Do boys learn in a different way to girls?
Boys’ underachievement at school is not a new problem. In 1995, Ofsted identified the issue in its report The Gender Divide. Since then boys have caught up slightly and there have been a number of educational programmes and initiatives to improve boys’ performance at school. Still, the education system doesn’t seem to be helping boys in the way it does girls.
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How do boys learn best?
In a study of boys’ achievement at secondary school, Ofsted pinpointed a few factors: “Boys tend to respond well to teachers who set clear limits and high expectations, direct work strongly, show enthusiasm for their subjects, use humour and reward good work. There is evidence that boys are rather less inclined than girls to learn from indifferent teaching.”
“Boys in particular seem to value individual attention and tend to work harder when they know they are being monitored closely. They respond well when given help to organise their coursework and to plan their revision.”
What to do if you’re worried about your son’s learning
As a parent it can be worrying to think your son may not be working to his full ability at school, especially if the teaching style there school doesn’t play to his strengths. However, you can do plenty to support his learning.
In an Ofsted study, it was found that in primary schools where boys achieved more the schools worked closely with parents in developing their child’s reading and writing skills. “Some schools encouraged parents to join pupils at homework clubs ... and this gave parents additional insight into the tasks being set and the approach to writing development or the teaching of spelling,” stated the findings.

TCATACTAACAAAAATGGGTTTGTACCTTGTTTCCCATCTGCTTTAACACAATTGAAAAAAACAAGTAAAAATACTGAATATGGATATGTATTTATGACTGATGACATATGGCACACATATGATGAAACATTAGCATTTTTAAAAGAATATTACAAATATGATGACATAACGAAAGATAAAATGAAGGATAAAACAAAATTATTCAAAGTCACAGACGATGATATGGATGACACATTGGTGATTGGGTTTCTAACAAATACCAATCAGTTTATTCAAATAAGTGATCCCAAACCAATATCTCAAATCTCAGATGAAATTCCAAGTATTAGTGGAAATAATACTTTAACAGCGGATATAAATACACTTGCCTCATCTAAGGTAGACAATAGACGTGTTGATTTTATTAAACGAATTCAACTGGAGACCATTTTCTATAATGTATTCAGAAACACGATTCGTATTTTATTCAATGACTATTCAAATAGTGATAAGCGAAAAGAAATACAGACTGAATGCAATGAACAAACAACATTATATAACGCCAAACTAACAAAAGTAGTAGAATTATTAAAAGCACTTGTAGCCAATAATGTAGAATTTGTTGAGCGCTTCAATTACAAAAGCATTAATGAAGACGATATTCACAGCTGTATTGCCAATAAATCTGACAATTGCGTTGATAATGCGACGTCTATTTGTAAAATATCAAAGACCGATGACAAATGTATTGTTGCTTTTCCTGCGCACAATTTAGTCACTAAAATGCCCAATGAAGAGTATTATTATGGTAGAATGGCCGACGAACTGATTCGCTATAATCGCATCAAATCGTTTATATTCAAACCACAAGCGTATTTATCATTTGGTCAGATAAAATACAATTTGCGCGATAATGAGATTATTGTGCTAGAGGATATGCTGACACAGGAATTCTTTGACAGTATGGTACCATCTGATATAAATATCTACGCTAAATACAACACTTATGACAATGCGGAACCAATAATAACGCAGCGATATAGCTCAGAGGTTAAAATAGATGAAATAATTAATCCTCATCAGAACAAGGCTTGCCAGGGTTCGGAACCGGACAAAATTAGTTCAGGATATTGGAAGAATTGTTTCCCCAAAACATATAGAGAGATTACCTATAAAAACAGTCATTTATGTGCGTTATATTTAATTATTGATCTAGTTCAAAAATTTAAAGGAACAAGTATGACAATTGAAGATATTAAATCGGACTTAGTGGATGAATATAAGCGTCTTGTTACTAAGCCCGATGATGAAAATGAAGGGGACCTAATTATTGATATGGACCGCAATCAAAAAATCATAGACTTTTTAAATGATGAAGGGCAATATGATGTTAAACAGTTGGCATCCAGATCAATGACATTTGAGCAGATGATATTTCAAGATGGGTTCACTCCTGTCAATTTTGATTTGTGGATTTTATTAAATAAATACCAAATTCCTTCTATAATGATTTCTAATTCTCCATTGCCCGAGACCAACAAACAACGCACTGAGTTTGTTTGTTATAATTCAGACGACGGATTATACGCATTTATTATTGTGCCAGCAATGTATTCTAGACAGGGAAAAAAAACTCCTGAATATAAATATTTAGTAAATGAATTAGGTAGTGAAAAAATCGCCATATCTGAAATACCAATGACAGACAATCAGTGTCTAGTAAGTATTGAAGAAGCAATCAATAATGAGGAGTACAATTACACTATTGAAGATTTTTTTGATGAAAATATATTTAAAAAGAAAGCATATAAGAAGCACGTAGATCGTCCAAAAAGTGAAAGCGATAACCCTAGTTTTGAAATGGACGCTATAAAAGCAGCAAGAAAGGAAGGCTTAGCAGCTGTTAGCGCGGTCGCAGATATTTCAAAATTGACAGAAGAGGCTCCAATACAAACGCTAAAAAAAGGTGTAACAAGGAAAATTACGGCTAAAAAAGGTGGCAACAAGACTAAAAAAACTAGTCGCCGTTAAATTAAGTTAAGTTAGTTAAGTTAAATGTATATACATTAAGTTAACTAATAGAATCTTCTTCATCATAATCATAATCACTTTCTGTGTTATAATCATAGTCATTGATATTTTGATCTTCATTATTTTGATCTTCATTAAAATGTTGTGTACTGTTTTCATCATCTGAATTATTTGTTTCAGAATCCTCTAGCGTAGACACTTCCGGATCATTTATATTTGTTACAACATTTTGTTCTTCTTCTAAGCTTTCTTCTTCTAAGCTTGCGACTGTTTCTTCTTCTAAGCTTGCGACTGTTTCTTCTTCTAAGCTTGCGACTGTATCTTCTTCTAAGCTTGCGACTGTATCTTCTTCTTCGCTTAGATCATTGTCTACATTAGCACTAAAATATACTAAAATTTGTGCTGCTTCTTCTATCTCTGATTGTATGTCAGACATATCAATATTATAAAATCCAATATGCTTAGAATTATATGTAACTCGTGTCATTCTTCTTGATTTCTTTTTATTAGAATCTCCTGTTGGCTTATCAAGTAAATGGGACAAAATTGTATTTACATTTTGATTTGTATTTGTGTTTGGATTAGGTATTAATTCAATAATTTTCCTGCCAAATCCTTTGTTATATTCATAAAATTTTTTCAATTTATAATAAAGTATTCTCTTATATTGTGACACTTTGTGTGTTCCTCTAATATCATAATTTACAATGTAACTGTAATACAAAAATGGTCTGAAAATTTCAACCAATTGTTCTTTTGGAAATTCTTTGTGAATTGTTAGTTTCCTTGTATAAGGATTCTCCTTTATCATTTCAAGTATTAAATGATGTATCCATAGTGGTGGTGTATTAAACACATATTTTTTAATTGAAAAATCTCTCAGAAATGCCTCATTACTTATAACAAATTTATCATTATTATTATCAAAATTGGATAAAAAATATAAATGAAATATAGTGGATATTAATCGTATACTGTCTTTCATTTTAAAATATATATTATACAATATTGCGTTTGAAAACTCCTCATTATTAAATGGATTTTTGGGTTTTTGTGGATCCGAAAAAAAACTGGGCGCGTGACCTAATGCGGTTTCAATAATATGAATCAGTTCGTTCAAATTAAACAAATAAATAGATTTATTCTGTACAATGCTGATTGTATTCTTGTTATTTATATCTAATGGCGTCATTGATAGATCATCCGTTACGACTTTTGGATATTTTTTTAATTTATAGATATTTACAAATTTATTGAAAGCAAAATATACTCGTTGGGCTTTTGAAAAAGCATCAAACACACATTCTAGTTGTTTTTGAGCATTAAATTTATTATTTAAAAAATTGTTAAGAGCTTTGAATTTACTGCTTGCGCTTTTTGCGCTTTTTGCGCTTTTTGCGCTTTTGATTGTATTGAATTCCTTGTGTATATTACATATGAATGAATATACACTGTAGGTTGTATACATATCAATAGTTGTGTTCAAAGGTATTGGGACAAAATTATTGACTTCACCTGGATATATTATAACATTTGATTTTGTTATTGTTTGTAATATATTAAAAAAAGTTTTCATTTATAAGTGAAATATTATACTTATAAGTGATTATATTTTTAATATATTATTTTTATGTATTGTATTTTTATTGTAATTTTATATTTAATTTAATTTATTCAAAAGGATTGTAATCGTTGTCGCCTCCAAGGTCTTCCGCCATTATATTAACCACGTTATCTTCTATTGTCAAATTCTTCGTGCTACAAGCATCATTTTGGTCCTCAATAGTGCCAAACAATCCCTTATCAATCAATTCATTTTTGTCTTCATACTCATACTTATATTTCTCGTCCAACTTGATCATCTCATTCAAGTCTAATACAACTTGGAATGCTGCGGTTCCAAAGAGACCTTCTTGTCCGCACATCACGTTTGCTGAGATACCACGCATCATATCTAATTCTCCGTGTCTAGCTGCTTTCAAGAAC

If your child is at a school which doesn’t appear to work closely with parents, speak to your child’s teacher or head teacher or put your concerns to the school governors. It may be possible to put a scheme in places where parents volunteer at school.
There’s also anecdotal evidence to suggest the dominance of female teaching staff in primary schools may help girls’ learning more than boys’. So schemes which encourage dads or grandfathers to get involved could help provide role models for boys. According to Ofsted, “Extra-curricular activities make a significant contribution to boys’ views of school.” So after school clubs run by male teaching staff or dads could be beneficial.
Every child is different
It can be argued that it’s slightly simplistic to divide learning differences between boys and girls. After all, each child is different.
“Studies on gender suggest that there are indeed differences between the way boys and girls learn, this however does not give the entire picture,” says Mary Blake, Educational Consultant at ePace. “New advances in technology are giving us increasing knowledge about how the brain processes information. It is therefore beneficial to look at how each individual, regardless of gender, processes, retains and recalls information. Teachers can then look at the most effective way of reaching the learning potential of every child in the class and advise parents about ways they can support their child’s learning at home.”
By being supportive of your children’s learning style, you can help your child achieve their best – whether boy or girl.